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Scientific look at fireworks and the smoke they leave behind

Chemistry is behind the red, white and blue fireworks we see on the Fourth of July.

ST. LOUIS — Chemistry is behind the red, white and blue fireworks we see on Independence Day.

Red fireworks get their color from lithium and strontium. Yes, lithium, like the batteries. While you might not be as familiar with strontium, you've probably stepped on it or even swam in it. Strontium can be found in soil and seawater.

How about those bold white fireworks? If you like spinach, nuts and whole grains, then you probably eat a lot of it. Magnesium produces the bright white fireworks.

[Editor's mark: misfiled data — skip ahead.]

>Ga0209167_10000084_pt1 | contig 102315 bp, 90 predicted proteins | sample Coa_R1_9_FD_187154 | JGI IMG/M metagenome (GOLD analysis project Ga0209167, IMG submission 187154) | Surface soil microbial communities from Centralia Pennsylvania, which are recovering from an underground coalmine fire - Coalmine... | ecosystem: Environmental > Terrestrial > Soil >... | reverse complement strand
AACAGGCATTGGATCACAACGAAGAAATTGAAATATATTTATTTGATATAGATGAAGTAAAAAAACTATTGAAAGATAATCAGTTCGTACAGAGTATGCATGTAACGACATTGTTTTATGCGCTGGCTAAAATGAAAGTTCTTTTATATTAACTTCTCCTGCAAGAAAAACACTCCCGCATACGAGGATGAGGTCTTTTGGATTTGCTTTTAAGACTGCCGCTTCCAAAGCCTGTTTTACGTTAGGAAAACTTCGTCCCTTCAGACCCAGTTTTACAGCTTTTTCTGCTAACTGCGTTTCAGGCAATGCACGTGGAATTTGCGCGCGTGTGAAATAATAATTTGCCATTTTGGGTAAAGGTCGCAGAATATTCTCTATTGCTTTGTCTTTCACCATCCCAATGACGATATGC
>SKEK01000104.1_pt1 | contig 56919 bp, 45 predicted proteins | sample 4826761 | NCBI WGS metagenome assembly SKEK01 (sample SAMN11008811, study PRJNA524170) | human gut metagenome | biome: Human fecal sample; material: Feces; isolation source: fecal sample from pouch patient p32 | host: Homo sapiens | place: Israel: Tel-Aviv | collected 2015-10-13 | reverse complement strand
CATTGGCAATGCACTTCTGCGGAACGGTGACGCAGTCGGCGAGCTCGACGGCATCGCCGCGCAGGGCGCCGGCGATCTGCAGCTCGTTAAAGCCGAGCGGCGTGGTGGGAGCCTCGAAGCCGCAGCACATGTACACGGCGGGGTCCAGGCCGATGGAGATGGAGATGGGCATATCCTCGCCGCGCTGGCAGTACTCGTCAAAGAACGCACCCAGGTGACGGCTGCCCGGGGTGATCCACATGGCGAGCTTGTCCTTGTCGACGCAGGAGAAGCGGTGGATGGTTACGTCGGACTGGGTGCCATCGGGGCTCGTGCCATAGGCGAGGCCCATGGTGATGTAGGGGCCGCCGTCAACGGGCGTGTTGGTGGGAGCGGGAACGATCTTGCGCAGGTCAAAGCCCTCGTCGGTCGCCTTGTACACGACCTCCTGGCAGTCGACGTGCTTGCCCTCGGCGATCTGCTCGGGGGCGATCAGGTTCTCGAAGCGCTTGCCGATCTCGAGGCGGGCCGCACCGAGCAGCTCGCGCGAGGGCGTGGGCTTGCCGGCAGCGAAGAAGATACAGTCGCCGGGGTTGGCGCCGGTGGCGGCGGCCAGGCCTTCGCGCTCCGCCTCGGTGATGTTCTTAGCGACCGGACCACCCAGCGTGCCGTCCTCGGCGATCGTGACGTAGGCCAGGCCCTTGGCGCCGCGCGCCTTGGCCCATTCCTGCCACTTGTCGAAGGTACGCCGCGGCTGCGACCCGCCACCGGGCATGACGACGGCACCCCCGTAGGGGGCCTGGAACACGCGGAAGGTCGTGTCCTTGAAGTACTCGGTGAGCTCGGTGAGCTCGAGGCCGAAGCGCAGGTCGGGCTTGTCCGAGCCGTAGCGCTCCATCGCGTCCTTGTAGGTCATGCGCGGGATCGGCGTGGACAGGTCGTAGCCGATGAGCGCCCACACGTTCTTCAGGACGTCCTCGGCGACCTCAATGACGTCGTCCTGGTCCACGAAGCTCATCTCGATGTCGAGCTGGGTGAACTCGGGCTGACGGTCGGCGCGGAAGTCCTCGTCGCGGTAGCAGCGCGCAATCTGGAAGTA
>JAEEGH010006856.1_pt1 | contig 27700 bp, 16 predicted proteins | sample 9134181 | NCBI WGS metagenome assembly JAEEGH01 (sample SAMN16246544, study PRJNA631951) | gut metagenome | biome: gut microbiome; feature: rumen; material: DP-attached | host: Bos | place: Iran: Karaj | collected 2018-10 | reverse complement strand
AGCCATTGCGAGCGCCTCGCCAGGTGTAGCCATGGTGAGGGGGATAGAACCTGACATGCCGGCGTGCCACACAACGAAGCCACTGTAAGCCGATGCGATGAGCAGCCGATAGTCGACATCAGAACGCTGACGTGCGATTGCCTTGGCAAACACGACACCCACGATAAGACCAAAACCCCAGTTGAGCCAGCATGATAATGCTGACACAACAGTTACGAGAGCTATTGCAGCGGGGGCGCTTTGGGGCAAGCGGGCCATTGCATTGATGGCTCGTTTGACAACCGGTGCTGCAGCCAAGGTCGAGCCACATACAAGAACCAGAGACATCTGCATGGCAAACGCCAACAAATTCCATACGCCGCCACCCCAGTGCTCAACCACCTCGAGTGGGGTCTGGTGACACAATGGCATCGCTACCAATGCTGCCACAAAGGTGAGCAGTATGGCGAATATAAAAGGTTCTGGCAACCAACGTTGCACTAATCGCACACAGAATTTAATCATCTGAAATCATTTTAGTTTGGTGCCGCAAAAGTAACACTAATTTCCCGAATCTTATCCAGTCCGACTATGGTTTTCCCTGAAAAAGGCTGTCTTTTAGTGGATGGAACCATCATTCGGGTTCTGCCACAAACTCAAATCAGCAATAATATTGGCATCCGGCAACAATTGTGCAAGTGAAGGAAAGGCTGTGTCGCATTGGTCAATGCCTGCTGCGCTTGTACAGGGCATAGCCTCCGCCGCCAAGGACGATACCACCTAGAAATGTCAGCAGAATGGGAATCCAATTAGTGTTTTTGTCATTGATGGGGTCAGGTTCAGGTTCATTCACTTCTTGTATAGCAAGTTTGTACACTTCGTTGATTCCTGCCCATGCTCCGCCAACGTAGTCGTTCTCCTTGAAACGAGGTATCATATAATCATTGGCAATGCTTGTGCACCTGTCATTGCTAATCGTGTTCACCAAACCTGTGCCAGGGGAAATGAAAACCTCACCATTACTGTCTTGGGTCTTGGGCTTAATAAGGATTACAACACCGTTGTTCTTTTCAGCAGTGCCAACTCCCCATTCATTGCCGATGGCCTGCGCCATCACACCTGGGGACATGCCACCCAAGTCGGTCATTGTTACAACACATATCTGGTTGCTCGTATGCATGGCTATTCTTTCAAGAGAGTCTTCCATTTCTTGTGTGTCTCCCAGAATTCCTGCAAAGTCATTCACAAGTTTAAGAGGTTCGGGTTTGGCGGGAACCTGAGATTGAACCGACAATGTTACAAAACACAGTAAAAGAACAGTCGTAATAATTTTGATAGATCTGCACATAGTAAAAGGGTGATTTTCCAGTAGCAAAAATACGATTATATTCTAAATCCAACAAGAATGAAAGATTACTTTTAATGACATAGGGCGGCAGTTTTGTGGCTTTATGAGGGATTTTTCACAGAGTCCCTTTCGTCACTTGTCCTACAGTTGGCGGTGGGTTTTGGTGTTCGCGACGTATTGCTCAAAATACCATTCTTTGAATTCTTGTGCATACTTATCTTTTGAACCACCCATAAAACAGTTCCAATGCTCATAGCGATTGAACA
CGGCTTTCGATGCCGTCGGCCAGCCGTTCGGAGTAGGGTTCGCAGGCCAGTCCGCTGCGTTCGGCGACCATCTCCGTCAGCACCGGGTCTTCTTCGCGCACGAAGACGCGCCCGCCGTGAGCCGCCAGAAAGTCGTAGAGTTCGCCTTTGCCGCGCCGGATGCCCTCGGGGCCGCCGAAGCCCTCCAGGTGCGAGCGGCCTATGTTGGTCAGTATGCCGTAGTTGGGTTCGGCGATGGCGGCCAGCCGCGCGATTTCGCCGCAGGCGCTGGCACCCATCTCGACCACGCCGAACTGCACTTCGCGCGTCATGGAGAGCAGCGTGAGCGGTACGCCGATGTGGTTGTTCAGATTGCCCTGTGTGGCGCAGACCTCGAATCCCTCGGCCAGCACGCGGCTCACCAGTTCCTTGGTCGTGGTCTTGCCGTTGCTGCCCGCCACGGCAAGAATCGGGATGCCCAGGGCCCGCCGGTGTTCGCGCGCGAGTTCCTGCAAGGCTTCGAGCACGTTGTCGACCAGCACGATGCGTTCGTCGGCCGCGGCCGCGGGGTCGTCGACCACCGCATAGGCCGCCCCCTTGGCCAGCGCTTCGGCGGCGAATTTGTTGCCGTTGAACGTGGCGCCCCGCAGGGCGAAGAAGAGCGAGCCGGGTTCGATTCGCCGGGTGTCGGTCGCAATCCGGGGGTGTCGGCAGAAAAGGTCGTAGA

And last but not least, the blue. A common material in piping, copper, makes up the majestic blue hues.

Fireworks fill the sky with light, but they'll also fill it with smoke. Overnight, a shallow stable layer will form. The stable layer traps the smoke close to the surface. When we wake up Tuesday, it will look like a thin brown fog has enveloped the city.

The thin brown fog is haze, pollution left behind by the fireworks. The smoke will filter out the greens, blues and purples we usually see around sunrise and sunset. On hazy days, our eyes see mostly reds, oranges and yellows.

We can look forward to a bolder sunrise and sunset Tuesday, thanks in part to all those fireworks Monday night.

RELATED: How do fireworks work? A pyrotechnics chemist explains

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